Agra: The Archaeological Survey of India (ASI) is observing a heritage week but there is little evidence of Agra, so rich in historical monuments, toasting this legacy except for some insipid banners at these venues.
The heritage week began Nov 19 but encroachments and illegal constructions tell a tale of dire neglect -- at many places.
"Beyond sending a press release, the ASI did nothing to create awareness, hold programmes or spruce up the monuments being dwarfed by encroachments. A mobile phone tower has come up right in front of the Etmauddaula and ASI is not able to pressure police to shift it," Surendra Sharma, president of the Braj Mandal Heritage Conservation Society, told reporters.
"The list of charges from corrupt practices, including promotion of re-selling of entrance tickets and shoddy conservational work, grows longer each year."
It is high time the maintenance and management of the classic heritage monuments in Agra were handed over to professionals and specialists, Sharma suggested.
Agra, about 200 km south of Delhi, has three world heritage monuments - the Taj Mahal, Agra Fort and Fatehpur Sikri - and numerous other buildings and sites that draw lakhs of tourists round the year.
Eminent Mughal historian R. Nath said: "The mandarins in ASI, mostly passion-less babus, have little idea about history, culture or modern day conservational practices. Many have not even read the original Marshal manual or the insightful reports of the past."
Perhaps the greatest threat to heritage monuments is the encroachments.
ASI says state government agencies have not provided it much needed support and police backup to deter the encroachers from trespassing the restricted zones.
The protected Roman Catholic cemetery at Bhagwan Talkies crossing has been reduced to a vast public lavatory. It is now surrounded by a picture hall, a petrol pump and a shopping complex.
"The entire boundary wall and the open space between the road and the wall is used as an open toilet by autorickshaw drivers and even policemen. The smaller protected landmarks all along the Bypass road are now hardly visible," says conservationist Rajan Kishore.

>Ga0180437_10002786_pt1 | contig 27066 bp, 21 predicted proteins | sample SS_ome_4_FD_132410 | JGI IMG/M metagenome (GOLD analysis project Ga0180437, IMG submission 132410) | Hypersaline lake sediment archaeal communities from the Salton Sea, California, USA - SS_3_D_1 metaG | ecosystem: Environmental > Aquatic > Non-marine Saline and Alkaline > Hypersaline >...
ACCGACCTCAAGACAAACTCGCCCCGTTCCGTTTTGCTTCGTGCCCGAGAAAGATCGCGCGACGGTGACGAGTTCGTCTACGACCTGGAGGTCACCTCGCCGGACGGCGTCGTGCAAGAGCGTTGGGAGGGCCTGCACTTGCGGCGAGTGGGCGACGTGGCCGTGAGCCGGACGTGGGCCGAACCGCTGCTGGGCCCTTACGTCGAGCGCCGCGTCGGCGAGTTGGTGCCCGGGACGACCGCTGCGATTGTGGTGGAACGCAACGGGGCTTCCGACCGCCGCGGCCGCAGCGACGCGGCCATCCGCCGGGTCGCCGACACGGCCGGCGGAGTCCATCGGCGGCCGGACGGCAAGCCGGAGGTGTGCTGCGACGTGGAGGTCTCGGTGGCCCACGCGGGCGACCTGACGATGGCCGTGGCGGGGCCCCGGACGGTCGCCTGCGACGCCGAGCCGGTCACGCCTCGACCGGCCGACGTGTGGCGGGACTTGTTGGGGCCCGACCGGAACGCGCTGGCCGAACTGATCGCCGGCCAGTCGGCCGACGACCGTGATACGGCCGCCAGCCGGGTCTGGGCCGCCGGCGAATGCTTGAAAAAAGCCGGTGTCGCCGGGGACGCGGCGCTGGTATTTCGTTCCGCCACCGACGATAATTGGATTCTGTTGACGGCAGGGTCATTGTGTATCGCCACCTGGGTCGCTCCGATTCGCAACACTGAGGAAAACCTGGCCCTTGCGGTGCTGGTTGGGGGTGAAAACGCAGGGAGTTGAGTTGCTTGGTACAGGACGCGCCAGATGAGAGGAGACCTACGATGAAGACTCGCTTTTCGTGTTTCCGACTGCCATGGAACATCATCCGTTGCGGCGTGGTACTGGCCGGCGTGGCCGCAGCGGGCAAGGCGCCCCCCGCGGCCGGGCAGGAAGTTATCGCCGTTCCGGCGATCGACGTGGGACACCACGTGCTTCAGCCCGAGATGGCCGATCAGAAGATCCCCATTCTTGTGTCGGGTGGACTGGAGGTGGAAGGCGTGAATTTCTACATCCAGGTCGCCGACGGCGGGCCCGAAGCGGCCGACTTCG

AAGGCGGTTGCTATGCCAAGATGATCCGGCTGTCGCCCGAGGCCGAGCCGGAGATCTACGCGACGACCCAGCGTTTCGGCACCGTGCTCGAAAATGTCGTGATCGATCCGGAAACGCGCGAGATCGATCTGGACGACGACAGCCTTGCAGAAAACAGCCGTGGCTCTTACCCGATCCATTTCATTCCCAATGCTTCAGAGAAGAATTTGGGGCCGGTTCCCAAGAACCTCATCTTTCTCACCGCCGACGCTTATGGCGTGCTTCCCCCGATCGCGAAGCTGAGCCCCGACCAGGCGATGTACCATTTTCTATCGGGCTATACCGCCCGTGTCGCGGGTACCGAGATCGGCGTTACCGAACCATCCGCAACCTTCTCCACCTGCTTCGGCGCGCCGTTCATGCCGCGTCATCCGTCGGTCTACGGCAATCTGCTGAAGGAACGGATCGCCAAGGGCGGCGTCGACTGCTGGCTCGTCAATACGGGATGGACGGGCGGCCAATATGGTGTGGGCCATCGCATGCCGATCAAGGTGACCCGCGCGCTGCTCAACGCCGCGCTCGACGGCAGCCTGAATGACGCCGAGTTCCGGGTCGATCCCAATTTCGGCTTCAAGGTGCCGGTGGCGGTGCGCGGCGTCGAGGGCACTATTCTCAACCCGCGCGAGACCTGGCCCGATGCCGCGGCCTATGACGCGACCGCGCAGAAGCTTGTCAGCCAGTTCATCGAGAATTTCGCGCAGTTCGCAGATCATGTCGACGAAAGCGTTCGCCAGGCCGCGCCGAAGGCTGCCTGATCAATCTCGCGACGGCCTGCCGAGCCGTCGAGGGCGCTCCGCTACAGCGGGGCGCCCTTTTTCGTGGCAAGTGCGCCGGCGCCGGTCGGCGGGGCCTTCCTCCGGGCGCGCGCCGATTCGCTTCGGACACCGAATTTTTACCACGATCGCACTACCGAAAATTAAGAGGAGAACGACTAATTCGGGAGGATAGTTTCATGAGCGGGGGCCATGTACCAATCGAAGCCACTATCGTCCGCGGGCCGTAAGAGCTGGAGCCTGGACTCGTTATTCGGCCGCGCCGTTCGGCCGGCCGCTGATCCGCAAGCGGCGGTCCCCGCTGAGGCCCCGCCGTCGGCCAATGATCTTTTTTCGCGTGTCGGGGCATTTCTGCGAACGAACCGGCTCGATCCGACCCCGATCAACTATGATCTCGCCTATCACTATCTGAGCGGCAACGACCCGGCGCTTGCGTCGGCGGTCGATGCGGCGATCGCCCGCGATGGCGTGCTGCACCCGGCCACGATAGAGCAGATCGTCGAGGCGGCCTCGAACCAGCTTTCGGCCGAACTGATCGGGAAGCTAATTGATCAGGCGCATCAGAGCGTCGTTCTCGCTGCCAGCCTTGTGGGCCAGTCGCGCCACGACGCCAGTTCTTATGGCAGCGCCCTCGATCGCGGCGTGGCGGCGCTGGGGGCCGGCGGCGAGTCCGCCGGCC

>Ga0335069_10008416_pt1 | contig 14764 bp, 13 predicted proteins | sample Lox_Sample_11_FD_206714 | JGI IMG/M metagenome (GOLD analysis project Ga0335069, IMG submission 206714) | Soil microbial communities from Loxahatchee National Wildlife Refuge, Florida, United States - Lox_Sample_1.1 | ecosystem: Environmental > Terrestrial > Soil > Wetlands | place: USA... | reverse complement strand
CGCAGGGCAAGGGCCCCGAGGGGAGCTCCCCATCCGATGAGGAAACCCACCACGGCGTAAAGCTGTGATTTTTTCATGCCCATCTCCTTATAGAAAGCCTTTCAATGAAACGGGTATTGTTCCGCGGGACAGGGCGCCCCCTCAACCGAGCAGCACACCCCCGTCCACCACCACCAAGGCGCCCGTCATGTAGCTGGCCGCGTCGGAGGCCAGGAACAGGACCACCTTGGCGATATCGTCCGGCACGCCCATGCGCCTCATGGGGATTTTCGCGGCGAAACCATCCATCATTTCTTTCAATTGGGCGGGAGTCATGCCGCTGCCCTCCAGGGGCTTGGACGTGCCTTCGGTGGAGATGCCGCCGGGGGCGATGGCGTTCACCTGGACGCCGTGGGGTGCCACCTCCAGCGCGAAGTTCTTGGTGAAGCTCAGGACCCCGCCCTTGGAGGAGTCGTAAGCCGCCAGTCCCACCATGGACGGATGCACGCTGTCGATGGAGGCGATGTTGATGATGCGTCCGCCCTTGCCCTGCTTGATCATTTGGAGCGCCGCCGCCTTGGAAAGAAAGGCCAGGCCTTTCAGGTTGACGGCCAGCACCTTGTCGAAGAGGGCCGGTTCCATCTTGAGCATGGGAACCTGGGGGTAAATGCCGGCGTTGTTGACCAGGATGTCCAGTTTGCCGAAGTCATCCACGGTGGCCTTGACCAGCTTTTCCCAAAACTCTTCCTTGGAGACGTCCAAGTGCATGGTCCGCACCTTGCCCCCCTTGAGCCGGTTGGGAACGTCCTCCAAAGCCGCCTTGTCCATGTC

The view of the beautiful Etmauddaula tomb from the Yamuna Kinara road has been obstructed by a new bridge, so callously built in the restricted zone. The water pipeline installed by the Agra Water Works along the river bank is a monstrosity and an ugly visual pollutant, he adds.
Almost all the Mughal monuments have been dwarfed by encroachments that not only make movement difficult but pose a serious threat to the bare survival of some of these historical buildings.
The Taj Mahal, surrounded by the neighbourhoods of the Taj Ganj locality, has been able to breathe easy because of the Supreme Court and international concern for its safety. Other monuments are not so lucky.
Delhi Gate close to the Raja Mandi station finds itself threatened by new constructions, but the district authorities do not have the courage to act against the powerful encroachers.
"A whole Medical Mandi has come up in the area which once had community ponds," says V.P. Singh, an academic.
The Fatehpur Sikri complex continues to be threatened by illegal activities of the mining mafia which have been carrying on even though the Supreme Court has given a categorical directive to the district authorities to stop.
ASI is proving helpless and unequal to the challenge posed by a spate of illegal constructions around protected monuments in Agra.
Though it has been regularly shooting out letters to the Agra Development Authority (ADA) pointing out how the 1958 Monuments Protection Act was being flagrantly violated, the cold response to its complaints has baffled officials of the department.
The ASI two years ago circulated a list of 50 odd monuments in Agra which came under the purview of the said Act. The ADA is responsible for ensuring there were no new constructions around these buildings.
Historical buildings or remnants like Jodhabai`s chatri, Jaswant Singh ki Chatri, Chini kaRoza, Humayun`s mosque, Babar`s Ram Bagh, Barahkhambha and scores of other valuable architectural pieces are under threat of losing their identity as encroachers continue to gobble up every inch of space.
Some of the dilapidated landmarks are being used as cowsheds or serve as havens for anti-social elements.
ADA officials privately confess that demolition of all illegal structures was beyond their capacity as political pressures would prevent any major offensive against encroachers.